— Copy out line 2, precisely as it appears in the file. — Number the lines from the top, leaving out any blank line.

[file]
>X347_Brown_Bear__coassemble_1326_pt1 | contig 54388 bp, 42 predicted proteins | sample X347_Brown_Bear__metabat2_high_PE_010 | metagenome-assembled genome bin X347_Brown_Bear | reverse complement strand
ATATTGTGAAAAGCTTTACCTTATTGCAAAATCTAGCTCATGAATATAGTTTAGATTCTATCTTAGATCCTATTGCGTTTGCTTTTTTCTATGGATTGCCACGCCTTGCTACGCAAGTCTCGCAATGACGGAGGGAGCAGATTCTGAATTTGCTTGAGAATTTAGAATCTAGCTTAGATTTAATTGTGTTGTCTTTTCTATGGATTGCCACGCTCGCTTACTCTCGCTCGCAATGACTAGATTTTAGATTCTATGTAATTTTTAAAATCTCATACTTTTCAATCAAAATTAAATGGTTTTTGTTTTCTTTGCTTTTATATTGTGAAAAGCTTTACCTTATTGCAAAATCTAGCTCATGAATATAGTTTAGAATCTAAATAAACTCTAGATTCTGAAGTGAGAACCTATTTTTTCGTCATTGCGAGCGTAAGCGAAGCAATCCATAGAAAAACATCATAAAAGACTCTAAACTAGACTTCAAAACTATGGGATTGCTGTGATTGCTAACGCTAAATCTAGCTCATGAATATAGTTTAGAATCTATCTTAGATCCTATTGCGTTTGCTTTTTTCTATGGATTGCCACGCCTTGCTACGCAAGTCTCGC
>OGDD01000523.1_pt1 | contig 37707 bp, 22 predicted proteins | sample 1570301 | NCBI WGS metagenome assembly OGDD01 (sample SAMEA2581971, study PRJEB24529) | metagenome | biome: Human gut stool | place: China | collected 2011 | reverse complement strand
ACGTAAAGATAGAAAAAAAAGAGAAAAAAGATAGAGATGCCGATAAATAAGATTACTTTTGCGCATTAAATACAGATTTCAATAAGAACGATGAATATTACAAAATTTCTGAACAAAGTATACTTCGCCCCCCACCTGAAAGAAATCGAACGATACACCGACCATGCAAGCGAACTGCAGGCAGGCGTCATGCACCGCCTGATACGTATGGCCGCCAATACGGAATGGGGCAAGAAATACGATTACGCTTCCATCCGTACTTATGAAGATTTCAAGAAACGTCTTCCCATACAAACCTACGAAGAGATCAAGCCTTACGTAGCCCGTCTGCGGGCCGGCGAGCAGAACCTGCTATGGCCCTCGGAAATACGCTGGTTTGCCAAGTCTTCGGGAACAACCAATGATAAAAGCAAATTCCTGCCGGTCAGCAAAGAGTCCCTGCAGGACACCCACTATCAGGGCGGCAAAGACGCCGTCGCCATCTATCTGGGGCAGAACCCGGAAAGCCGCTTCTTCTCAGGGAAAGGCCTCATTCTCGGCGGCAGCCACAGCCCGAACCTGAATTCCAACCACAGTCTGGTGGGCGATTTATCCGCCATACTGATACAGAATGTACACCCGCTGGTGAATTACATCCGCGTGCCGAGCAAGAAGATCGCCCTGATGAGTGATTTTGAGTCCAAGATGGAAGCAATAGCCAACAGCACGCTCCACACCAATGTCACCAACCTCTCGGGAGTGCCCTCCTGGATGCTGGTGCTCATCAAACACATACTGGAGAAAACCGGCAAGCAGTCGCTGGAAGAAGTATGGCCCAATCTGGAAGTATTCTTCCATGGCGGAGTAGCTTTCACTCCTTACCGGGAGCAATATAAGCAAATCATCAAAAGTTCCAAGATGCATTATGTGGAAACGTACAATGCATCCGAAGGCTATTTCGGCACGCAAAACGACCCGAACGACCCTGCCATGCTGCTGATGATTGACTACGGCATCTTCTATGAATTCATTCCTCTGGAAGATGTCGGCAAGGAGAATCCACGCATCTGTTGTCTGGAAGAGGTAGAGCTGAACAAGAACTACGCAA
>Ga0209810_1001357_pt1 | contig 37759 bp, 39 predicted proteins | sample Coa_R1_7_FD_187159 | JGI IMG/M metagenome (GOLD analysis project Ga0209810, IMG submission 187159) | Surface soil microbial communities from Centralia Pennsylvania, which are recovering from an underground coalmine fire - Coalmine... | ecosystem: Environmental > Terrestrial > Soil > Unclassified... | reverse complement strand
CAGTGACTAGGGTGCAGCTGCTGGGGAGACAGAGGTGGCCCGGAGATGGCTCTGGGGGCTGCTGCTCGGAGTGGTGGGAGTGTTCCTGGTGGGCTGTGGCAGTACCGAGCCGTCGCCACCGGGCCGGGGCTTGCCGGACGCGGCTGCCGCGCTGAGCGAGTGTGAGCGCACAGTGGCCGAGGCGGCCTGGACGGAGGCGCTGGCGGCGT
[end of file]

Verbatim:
ATATTGTGAAAAGCTTTACCTTATTGCAAAATCTAGCTCATGAATATAGTTTAGATTCTATCTTAGATCCTATTGCGTTTGCTTTTTTCTATGGATTGCCACGCCTTGCTACGCAAGTCTCGCAATGACGGAGGGAGCAGATTCTGAATTTGCTTGAGAATTTAGAATCTAGCTTAGATTTAATTGTGTTGTCTTTTCTATGGATTGCCACGCTCGCTTACTCTCGCTCGCAATGACTAGATTTTAGATTCTATGTAATTTTTAAAATCTCATACTTTTCAATCAAAATTAAATGGTTTTTGTTTTCTTTGCTTTTATATTGTGAAAAGCTTTACCTTATTGCAAAATCTAGCTCATGAATATAGTTTAGAATCTAAATAAACTCTAGATTCTGAAGTGAGAACCTATTTTTTCGTCATTGCGAGCGTAAGCGAAGCAATCCATAGAAAAACATCATAAAAGACTCTAAACTAGACTTCAAAACTATGGGATTGCTGTGATTGCTAACGCTAAATCTAGCTCATGAATATAGTTTAGAATCTATCTTAGATCCTATTGCGTTTGCTTTTTTCTATGGATTGCCACGCCTTGCTACGCAAGTCTCGC